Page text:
Why It Is Important When Title Shifts

There are three reasons why it is important when title shifts from seller to buyer—that is, when the buyer gets title.

It Affects Whether a Sale Has Occurred
First, a sale cannot occur without a shift in title. You will recall that a sale is defined by the Uniform Commercial Code (UCC) as a ―transfer of title from seller to buyer for a price.‖ Thus if there is no shift of title, there is no sale. And there are several consequences to there being no sale, one of which is—concerning a merchant-seller—that no implied warranty of merchantability arises. In a lease, of course, title remains with the lessor.

Creditors’ Rights
Second, title is important because it determines whether creditors may take the goods. If Creditor has a right to seize Debtor‘s goods to satisfy a judgment or because the parties have a security agreement (giving Creditor the right to repossess Debtor‘s goods), obviously it won‘t do at all for Creditor to seize goods when Debtor doesn‘t have title to them—they are somebody else‘s goods, and seizing them would be conversion, a tort (the civil equivalent of a theft offense).

Insurable Interest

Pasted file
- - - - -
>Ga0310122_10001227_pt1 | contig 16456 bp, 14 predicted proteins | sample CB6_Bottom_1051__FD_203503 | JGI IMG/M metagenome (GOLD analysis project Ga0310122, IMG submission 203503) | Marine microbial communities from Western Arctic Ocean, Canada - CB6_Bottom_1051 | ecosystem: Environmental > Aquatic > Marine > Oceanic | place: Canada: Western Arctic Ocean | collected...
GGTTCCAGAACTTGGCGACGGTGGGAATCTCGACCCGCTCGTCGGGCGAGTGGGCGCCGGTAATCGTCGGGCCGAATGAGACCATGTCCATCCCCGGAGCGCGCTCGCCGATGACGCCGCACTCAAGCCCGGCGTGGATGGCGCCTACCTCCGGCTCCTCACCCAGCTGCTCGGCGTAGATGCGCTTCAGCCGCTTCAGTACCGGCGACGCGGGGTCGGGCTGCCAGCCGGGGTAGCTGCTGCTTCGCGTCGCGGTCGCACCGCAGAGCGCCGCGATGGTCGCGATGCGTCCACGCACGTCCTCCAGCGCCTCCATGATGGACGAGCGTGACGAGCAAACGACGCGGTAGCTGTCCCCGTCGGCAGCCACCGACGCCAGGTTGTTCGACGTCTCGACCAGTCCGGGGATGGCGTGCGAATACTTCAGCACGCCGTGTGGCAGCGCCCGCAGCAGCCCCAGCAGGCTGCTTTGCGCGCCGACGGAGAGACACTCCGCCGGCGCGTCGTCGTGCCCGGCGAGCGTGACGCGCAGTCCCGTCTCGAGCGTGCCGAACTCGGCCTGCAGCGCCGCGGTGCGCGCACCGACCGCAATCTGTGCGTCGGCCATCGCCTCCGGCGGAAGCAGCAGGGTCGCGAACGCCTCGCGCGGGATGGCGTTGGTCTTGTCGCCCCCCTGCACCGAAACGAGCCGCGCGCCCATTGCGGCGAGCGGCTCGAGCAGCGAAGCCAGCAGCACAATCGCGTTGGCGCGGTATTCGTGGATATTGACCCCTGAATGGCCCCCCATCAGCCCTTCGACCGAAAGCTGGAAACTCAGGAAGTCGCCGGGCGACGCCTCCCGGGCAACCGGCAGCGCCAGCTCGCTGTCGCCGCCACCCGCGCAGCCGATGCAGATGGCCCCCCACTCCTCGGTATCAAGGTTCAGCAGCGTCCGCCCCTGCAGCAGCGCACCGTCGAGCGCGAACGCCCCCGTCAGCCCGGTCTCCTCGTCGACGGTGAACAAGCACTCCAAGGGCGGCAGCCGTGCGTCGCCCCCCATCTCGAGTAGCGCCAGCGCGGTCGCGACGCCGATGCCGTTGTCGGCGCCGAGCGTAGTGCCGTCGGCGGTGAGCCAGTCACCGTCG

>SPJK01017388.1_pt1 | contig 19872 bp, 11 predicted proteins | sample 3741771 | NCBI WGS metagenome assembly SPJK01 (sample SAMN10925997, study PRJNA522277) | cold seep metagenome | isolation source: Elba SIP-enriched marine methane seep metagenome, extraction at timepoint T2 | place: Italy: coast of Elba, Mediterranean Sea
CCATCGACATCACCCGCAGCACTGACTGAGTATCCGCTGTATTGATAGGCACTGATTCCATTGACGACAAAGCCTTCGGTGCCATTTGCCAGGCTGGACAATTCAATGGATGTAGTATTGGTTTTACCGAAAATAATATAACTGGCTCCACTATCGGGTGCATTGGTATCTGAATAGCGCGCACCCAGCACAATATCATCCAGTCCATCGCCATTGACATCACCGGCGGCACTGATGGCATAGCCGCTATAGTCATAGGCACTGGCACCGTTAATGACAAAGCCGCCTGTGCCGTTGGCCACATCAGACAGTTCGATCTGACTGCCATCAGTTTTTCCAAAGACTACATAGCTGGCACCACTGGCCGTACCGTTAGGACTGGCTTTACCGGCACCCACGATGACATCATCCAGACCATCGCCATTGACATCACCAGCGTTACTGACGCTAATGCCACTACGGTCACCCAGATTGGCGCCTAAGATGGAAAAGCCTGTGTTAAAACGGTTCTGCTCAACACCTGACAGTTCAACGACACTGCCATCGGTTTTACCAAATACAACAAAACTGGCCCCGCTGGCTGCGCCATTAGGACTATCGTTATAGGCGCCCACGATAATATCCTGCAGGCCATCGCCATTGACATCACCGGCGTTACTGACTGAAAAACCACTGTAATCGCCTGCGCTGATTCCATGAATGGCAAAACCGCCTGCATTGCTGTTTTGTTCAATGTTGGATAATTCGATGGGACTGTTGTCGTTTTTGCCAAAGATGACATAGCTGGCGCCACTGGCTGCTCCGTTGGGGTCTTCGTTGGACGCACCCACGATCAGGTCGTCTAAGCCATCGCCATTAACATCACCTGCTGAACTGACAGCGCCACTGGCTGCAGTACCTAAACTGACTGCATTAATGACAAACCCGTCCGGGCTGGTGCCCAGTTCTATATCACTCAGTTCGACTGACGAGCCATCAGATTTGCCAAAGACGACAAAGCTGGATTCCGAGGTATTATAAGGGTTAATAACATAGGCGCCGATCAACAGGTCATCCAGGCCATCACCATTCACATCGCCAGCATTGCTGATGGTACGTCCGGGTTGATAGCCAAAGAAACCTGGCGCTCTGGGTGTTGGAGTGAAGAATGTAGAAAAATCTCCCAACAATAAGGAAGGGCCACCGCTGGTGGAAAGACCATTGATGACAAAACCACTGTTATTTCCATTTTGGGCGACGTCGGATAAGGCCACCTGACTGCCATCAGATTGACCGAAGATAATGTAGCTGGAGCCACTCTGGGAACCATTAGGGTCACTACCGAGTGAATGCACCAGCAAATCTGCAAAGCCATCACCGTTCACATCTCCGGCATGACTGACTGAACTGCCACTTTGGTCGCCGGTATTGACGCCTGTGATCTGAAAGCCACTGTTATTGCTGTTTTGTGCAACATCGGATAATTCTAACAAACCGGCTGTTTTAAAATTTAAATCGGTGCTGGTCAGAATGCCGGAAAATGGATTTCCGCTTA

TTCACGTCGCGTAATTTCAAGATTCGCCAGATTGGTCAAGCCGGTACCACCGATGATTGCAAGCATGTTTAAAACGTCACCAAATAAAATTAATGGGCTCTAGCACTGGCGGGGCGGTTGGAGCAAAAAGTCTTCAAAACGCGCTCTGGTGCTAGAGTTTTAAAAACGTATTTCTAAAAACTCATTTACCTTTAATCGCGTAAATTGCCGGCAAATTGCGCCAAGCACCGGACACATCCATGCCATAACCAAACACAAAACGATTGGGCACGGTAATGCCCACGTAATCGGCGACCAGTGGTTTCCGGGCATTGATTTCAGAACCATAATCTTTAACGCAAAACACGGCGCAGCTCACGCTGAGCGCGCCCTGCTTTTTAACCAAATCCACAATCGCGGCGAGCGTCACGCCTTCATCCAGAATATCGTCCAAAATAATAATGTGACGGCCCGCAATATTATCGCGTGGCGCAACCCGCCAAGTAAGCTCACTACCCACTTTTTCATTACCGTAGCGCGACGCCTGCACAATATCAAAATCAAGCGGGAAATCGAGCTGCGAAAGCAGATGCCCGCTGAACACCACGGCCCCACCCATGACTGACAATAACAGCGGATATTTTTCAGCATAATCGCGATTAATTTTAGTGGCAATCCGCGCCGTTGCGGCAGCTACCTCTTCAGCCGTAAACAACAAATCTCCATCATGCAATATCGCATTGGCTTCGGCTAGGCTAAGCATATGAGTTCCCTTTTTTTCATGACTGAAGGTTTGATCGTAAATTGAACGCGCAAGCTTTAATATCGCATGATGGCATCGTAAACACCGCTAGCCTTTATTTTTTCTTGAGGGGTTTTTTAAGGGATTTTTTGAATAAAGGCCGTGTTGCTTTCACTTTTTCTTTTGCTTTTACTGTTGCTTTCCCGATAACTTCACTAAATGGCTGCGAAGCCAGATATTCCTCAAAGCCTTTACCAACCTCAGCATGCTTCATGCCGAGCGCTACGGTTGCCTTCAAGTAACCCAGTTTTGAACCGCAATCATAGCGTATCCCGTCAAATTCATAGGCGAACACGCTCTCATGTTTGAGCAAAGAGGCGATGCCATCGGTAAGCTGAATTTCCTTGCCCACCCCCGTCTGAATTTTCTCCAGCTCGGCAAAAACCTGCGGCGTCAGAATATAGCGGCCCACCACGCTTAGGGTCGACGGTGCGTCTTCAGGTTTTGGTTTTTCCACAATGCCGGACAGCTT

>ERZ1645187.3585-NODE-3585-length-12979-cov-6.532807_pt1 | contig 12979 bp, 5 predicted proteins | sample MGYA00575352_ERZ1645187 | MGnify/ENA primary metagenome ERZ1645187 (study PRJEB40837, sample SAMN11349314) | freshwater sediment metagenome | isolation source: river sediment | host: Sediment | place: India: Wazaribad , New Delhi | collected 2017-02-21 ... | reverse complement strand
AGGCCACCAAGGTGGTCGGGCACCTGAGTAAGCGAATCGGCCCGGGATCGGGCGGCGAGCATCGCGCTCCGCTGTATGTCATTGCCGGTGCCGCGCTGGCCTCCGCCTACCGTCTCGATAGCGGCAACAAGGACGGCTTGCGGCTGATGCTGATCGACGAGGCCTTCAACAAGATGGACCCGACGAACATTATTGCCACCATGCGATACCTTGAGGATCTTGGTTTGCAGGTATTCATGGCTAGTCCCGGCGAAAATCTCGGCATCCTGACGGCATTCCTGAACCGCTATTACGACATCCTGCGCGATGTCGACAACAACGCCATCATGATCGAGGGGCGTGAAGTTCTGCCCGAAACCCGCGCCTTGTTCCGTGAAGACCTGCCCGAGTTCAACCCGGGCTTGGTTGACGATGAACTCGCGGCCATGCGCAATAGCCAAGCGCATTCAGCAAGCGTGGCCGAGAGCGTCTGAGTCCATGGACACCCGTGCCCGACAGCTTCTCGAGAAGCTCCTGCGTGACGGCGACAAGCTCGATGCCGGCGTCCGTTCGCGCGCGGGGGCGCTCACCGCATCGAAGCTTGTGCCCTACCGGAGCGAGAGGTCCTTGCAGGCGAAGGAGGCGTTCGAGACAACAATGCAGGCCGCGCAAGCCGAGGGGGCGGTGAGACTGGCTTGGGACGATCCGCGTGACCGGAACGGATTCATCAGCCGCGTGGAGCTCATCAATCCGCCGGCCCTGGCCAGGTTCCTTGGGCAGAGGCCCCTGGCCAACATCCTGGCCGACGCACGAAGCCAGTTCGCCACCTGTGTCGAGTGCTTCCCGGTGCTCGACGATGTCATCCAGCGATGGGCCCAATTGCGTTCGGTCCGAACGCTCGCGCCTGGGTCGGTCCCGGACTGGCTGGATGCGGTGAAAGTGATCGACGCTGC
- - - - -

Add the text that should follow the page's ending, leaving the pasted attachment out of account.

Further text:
Third, title is related to who has an insurable interest. A buyer cannot legally obtain insurance unless he has an insurable interest in the goods. Without an insurable interest, the insurance contract would be an illegal gambling contract. For example, if you attempt to take out insurance on a ship with which you have no connection, hoping to recover a large sum if it sinks, the courts will construe the contract as a wager you have made with the insurance company that the ship is not seaworthy, and they will refuse to enforce it if the ship should sink and you try to collect. Thus this question arises: under the UCC, at what point does the buyer acquire an insurable interest in the goods? Certainly a person has insurable interest if she has title, but the UCC allows a person to have insurable interest with less than full title. The argument here is often between two insurance companies, each denying that its insured had insurable interest as to make it liable.

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